It seems that there is a lessening of the sense of sin and the practice of confession (the sacrament of reconciliation) in our society. So why do so many people feel the desire to ask for pardon and forgiveness?
There is always goodness in the human heart. It always holds a seed of love and above it has a conscience that tells it what is just and what is the right think to do or to think and what is wrong, unjust, sinful. Sometimes there is the idea that everything is sinful and other times, however, that nothing is a sin. Still, we know thatsin is a lack of love for God and for people.
Then there are many who perceive this lack and seek confident forgiveness in God who is mercy. The practice of confession is a gesture of humility in which the person recognizes who she or he truly is before God.
There are those who claim the Assisi Pardon and such practices are simply the fruit of a popular religiosity that does not transform people’s lives …
The Church and Pope Francis recognize signs of true faith in popular devotions.
It is up to the organizers to make sure that that religiosity or devotion moves the practitioners to the truth of God and the Gospel.
Regarding the life transformation, it is enough to ask the people who have participated several times and have experienced the grace of pardon.
Who are the pilgrims asking for pardon?
Usually they are people who walk a spiritual path and have the desire to grow and mature in the faith and in works where love is lived concretely.
Do you have any particular memories linked to the Assisi Pardon?
Assisi has become a reference in the world for interreligious dialogue, for prayer for peace, for the search for pardon, forgiveness and reconciliation. Usually in the celebration of the Assisi Pardon, people overcome certain difficulties in interpersonal relationships.
I have often seen people hugging each other and asking for mutual forgiveness.
Today people need this type of forgiveness that becomes a bridge for drawing near to each other and destroys the walls that divide and separate us.
The original text (in Italian) may be read here: agensir.it
The teaching of religion is compulsory in schools in Jordan. The Terra Santa College carries out this teaching distinctly to both Christians and Muslims. Education in the Christian faith of the students of Terra Santa College takes place mainly under two aspects: one theoretical and the other practical.
Regarding the first aspect the Christian religion is taught to all Christian students for three hours a week, one of these is dedicated either to prayer, or to watching a film about the life of Saints. For our Christian students we follow the programme of the Latin Patriarchate of Jerusalem, while for Muslims the programme of the Government Ministry.
The practical aspect aims to develop in our students what they have learned during their lessons and to learn how to live it out; particularly evangelical charity. The various activities, which are coordinated by the teachers of each department, take place both inside the school and outside, and both Christian and Muslim students participate. I note just a few examples:
Pilgrimages to places such as the Memorial of Moses on Mount Nebo, the site of the baptism, and to Our Lady of Anjara;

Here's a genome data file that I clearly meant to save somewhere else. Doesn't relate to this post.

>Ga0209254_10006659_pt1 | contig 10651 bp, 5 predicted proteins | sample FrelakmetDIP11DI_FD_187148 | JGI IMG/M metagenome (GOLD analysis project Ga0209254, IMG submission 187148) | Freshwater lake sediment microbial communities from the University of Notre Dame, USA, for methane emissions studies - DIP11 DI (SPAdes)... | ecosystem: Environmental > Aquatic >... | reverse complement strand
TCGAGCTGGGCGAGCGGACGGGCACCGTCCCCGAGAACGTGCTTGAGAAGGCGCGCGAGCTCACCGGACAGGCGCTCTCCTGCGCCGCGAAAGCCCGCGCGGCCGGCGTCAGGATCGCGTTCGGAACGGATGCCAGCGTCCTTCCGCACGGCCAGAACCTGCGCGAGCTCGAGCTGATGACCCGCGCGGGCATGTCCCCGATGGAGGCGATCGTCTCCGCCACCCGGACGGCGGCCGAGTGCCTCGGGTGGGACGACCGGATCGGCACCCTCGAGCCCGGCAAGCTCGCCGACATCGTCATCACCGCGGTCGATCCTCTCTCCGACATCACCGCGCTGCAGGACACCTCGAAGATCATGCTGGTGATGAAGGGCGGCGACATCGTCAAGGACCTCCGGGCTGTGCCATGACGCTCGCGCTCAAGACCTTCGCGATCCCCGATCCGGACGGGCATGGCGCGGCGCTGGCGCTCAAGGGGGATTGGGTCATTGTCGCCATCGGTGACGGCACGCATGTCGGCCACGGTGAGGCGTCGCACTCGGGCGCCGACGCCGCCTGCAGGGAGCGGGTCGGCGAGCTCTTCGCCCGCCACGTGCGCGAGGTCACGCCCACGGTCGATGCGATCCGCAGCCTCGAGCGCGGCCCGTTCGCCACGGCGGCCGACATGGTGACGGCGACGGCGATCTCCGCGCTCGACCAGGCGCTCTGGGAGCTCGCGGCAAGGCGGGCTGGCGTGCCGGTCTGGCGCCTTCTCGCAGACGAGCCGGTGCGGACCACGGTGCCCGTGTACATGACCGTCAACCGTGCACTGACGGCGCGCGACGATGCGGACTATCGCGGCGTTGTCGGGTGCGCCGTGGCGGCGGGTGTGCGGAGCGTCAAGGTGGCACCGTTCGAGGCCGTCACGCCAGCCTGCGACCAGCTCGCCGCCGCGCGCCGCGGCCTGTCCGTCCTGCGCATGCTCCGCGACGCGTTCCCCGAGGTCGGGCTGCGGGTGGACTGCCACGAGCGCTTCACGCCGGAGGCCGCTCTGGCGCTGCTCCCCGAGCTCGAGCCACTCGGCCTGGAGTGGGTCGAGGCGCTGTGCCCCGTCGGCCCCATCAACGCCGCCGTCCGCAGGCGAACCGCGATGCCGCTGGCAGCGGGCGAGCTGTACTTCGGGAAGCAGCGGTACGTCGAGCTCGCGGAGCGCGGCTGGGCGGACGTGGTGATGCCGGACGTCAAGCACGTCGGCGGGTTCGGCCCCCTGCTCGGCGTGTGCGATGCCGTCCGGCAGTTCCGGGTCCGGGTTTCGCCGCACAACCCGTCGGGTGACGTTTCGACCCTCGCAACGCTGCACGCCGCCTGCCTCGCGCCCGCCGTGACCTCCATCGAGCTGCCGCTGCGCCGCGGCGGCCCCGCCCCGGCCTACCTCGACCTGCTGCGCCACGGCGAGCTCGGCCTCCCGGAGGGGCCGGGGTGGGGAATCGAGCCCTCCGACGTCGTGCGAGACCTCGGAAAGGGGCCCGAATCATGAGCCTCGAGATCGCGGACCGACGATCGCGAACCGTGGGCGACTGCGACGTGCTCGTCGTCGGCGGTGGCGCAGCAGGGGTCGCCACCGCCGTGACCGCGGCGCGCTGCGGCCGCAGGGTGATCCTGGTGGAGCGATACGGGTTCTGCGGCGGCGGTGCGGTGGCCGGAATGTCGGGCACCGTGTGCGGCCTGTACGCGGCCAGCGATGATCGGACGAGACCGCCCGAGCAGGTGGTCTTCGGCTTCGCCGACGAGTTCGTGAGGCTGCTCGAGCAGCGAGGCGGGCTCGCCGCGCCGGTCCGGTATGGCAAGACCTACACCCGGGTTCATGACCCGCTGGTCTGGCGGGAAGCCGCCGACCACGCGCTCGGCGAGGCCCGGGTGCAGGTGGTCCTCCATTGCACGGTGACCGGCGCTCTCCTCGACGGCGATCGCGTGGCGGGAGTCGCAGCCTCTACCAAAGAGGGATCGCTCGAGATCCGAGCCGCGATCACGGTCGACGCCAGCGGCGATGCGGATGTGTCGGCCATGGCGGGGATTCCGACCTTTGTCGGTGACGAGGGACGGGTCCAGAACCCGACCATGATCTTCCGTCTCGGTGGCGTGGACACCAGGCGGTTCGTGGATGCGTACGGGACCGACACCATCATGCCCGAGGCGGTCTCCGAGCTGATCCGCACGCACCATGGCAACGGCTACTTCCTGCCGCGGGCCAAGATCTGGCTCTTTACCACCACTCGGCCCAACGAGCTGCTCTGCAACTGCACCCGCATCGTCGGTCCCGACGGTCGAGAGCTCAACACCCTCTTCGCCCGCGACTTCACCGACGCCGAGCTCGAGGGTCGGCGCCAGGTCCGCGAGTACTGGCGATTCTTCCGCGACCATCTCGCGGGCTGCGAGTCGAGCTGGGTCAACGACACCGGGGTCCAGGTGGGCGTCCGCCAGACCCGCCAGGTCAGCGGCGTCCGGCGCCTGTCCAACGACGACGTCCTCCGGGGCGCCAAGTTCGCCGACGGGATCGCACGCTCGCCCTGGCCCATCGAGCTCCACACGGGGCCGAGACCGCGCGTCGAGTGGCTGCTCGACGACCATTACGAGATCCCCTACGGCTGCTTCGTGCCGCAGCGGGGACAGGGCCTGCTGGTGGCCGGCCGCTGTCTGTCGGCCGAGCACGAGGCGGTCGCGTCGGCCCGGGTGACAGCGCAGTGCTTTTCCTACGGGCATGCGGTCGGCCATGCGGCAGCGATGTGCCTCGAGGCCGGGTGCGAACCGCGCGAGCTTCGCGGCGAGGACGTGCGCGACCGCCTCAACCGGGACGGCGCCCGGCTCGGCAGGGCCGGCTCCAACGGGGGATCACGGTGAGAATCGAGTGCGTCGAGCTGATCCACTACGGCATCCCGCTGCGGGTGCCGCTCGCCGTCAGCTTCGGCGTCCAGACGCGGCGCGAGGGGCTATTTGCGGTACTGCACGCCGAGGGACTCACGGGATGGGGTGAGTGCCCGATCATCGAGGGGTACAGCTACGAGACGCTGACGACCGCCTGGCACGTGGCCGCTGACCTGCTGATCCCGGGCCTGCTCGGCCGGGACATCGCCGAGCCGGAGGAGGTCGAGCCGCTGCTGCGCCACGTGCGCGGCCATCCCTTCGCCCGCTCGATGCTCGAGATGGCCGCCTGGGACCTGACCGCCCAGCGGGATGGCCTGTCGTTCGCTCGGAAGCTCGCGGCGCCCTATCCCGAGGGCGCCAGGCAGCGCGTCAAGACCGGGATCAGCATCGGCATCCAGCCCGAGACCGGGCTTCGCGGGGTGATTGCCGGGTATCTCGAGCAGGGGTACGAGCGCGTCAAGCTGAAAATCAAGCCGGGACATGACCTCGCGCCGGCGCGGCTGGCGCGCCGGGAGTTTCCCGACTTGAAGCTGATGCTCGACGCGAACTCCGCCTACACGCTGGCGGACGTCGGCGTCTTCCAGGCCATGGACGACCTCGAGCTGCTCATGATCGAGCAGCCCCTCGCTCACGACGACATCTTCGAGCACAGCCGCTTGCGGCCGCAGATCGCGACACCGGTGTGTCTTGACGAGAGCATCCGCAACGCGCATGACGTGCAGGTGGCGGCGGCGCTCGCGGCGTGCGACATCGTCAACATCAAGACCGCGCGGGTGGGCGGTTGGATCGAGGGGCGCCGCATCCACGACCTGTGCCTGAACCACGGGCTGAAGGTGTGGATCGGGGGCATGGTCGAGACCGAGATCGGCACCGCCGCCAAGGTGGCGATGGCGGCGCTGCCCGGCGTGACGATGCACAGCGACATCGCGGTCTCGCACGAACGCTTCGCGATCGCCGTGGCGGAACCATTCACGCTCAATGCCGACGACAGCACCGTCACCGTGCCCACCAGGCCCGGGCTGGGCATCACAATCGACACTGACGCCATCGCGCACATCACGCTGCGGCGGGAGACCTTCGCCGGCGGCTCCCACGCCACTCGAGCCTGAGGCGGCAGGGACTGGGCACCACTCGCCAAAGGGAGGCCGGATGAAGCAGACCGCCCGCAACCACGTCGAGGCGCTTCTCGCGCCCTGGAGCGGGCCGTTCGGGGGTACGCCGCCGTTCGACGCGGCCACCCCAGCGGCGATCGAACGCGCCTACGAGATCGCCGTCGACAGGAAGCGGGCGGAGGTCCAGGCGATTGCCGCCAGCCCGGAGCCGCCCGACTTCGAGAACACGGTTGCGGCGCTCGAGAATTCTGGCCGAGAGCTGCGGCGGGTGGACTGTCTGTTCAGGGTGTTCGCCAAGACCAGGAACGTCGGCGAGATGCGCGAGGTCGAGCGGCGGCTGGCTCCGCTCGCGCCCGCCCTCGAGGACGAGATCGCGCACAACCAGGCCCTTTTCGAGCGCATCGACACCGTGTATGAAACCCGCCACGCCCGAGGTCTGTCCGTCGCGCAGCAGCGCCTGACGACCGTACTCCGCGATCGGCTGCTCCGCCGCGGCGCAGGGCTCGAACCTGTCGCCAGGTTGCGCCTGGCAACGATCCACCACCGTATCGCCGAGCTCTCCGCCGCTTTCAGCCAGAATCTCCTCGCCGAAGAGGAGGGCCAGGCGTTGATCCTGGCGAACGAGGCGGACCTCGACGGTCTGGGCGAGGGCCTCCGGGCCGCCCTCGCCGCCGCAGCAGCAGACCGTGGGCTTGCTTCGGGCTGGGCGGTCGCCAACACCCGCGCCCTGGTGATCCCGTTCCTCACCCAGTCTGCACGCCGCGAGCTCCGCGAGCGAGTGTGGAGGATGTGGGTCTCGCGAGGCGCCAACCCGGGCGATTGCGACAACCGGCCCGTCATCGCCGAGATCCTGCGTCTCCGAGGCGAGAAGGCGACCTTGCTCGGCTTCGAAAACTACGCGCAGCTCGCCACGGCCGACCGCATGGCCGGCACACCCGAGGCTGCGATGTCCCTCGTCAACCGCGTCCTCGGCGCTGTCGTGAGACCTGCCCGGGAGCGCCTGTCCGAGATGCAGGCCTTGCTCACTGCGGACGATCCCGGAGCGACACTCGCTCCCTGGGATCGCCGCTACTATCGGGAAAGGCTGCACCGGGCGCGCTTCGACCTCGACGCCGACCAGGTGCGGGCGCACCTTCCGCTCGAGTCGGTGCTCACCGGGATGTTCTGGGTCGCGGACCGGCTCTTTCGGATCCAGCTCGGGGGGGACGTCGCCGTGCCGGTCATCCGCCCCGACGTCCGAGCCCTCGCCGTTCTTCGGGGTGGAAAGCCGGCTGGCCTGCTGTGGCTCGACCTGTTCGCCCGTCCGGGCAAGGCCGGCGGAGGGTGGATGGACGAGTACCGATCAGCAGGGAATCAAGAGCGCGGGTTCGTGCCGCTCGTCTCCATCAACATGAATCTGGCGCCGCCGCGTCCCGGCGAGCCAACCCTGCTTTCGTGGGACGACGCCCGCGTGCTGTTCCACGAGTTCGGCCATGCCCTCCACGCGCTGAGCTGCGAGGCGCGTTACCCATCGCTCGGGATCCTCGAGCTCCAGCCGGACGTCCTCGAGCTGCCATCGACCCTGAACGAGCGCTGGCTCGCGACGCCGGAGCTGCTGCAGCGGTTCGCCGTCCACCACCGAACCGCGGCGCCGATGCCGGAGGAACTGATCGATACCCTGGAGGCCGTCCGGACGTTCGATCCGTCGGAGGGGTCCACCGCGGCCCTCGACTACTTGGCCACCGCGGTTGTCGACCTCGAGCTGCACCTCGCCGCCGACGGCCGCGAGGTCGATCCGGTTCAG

Initiatives to help the poor and needy;
When the month of fasting for Muslims (Ramadan) occurs during the school year, Iftar are organized in which all the students participate in a joyful family atmosphere.
Two activities, which we do in collaboration with the “King Hussein Cancer Centre” and the “Tkiet Um Ali”, characterise our College, by sensitizing students to the value of volunteer work.
Through these programs we try to educate our students about human and spiritual values, solidarity, fraternity, coexistence, and respect for others in order to be good citizens.
This article is part of a series profiling the work that friars are doing throughout the world to accompany young people in faith. These stories are only a sample of the ways countless friars walk with young people today. As we Franciscans prepare for the 2018 Synod of Bishops Young People, the Faith and Vocational Discernment. May these stories inspire all who read them to an ever-deeper commitment to sharing the Joy of the Gospel with our young sisters and brothers.
On 3 September 2018, Br. Roberto Genuin, OFMCap was elected General Minister of the Capuchin Order.
Br. Roberto was born on September 20, 1961 in Falcade, a town in the Belluno civil province of the Italian region of Veneto. At eleven years old he entered the Seraphic Seminary of Castelmonte (Province of Udine). He made the year of novitiate in Lendinara (Province of Adria-Rovigo). Br. Roberto made temporary religious profession on October 3, 1980 and perpetual profession on June 30, 1985. In 1986 he completed the bachelor of sacred theology summa cum laude at the Laurentianuminter-provincial theologate in Venice. Br. Roberto was then ordained priest in his home parish in Falcade on June 27, 1987. As a member of our International College in Rome from 1991 to 1996, Br. Roberto completed the research doctorate in utroque iureat the Pontifical Lateran University.
In a letter dated 5 September 2018, Minister General, Br. Michael A. Perry, on behalf of the General Definitory and the Brothers of the Order, congratulated the newly elected General Minister and assured him that he will be remembered in prayers for the future ministry that awaits him in the service of the Capuchin brothers.